Iomega today announced its HipZip digital music player, the company's first entry into the portable digital audio market and its latest effort to shift from its dependency on PC storage products.
HipZip--Iomega's new name for the portable storage previously dubbed Clik--will be available Sept. 24 for $299. Iomega is touting the HipZip storage format, which is based on its own proprietary technology, as cheaper and more readily available than the hard-to-find flash memory, which is used in conventional MP3 players.
"This is a major breakthrough in digital audio and gives consumers the ability to buy the music they want at the price they want to pay," Iomega chief executive Bruce Albertson said in a statement. Iomega will charge $10 for a 40MB disk. MP3s typically take up 5MB to 10MB of space.
The company also announced partnerships with music companies such as EMI and publishing houses including Simon & Schuster.
Iomega will use Microsoft's Windows Media Player on its new device.
Roy, Utah-based Iomega made its name on PC storage, namely its Zip and Jaz drives. But as hard drives zoomed in storage capacity, sales of these products have flagged. Iomega is not alone. Its chief competitor, Syquest, went out of business last year.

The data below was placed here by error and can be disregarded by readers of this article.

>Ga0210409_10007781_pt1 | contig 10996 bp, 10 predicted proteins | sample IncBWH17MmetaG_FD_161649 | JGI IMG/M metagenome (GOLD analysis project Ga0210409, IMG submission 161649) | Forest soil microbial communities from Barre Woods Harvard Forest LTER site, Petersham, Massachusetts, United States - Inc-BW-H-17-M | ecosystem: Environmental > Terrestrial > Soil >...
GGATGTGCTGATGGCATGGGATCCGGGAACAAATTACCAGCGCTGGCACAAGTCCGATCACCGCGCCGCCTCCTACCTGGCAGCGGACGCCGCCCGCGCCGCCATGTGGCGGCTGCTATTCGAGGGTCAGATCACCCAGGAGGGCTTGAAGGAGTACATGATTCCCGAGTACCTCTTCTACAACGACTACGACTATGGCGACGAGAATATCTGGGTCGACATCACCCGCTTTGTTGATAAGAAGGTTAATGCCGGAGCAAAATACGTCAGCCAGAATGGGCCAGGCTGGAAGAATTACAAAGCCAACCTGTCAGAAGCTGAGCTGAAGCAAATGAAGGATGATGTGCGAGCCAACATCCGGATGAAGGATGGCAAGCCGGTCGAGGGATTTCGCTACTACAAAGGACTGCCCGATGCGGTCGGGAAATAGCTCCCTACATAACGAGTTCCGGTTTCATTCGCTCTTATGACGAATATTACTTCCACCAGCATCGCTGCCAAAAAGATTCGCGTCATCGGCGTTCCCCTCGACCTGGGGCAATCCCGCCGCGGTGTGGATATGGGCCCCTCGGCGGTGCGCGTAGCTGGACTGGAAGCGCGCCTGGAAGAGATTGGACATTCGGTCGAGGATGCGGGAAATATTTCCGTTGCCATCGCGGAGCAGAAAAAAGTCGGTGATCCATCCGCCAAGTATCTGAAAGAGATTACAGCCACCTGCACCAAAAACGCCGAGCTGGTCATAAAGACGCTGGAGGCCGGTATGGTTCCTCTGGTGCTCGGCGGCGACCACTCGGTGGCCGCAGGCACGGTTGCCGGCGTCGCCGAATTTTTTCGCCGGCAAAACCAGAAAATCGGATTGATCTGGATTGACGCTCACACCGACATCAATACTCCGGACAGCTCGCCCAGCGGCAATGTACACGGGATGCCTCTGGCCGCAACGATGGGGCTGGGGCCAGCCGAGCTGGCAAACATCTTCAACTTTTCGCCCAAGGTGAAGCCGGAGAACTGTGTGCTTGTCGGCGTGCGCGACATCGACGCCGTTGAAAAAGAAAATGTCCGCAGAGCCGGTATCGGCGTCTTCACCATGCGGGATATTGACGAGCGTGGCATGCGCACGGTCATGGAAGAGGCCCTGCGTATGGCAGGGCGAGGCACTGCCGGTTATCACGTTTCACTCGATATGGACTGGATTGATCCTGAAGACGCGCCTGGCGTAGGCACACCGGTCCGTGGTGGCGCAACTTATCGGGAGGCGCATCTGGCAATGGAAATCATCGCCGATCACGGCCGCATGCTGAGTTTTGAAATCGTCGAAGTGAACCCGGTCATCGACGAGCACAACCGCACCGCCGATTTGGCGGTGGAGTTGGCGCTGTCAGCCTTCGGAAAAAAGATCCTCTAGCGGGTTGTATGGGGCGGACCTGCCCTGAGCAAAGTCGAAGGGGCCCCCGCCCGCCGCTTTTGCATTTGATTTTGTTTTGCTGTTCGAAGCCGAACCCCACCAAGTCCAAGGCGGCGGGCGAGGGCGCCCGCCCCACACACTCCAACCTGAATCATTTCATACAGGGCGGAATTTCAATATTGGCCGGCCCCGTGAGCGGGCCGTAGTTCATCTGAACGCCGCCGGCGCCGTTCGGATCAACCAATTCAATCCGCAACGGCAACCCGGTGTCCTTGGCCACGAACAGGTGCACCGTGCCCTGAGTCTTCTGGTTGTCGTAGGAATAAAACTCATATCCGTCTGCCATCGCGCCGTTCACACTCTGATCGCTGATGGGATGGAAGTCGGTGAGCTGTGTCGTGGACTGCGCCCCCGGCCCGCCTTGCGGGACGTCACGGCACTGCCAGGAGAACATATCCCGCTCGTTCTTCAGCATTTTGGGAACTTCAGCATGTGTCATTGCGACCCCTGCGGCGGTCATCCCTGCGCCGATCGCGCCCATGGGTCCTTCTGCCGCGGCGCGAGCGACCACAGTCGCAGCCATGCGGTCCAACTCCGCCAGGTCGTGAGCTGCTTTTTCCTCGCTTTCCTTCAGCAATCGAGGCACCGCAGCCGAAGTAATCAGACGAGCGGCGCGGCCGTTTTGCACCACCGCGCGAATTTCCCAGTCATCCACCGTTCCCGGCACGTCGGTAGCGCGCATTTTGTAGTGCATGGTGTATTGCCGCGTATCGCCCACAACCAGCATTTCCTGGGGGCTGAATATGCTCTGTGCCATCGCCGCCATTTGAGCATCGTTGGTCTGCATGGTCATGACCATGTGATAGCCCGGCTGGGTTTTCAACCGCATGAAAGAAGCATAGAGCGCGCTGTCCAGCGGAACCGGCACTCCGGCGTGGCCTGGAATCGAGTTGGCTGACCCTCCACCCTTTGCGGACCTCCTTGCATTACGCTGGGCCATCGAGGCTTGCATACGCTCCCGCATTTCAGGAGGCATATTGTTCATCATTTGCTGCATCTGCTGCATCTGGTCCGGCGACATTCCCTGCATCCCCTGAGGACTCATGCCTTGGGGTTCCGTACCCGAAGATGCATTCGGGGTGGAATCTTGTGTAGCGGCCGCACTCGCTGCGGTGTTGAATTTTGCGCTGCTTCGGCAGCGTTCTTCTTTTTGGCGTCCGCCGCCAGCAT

Iomega's stock hasn't crossed the $10 mark in more than two years and has hovered in the $3 to $6 range throughout 2000.
Last year, Iomega attempted to strike back, unveiling ZipCD, a rewritable CD drive. Rewritable CDs have become increasingly popular as storing and recording digital music via the PC has taken off.
"We decided that instead of a storage company, we have to be a company that helps consumers manage data in their lives," said Paul Jacobs, worldwide product manager of new products for Iomega.
Toward that goal, Iomega decided on the rebranding of Clik. The existing inventories at retailers will be relabeled, Jacobs said, and other new Clik products for digital cameras, handheld computers and PCs will be rebranded Pocket Zip. "There's so much equity in the Zip name," he said.
Iomega's new focus on rewritable CDs and digital music players does not mean the company is abandoning its core products, Jacobs said. "If the question is: Is there a role for removable storage in our lives today? The answer is: Boy, there sure is."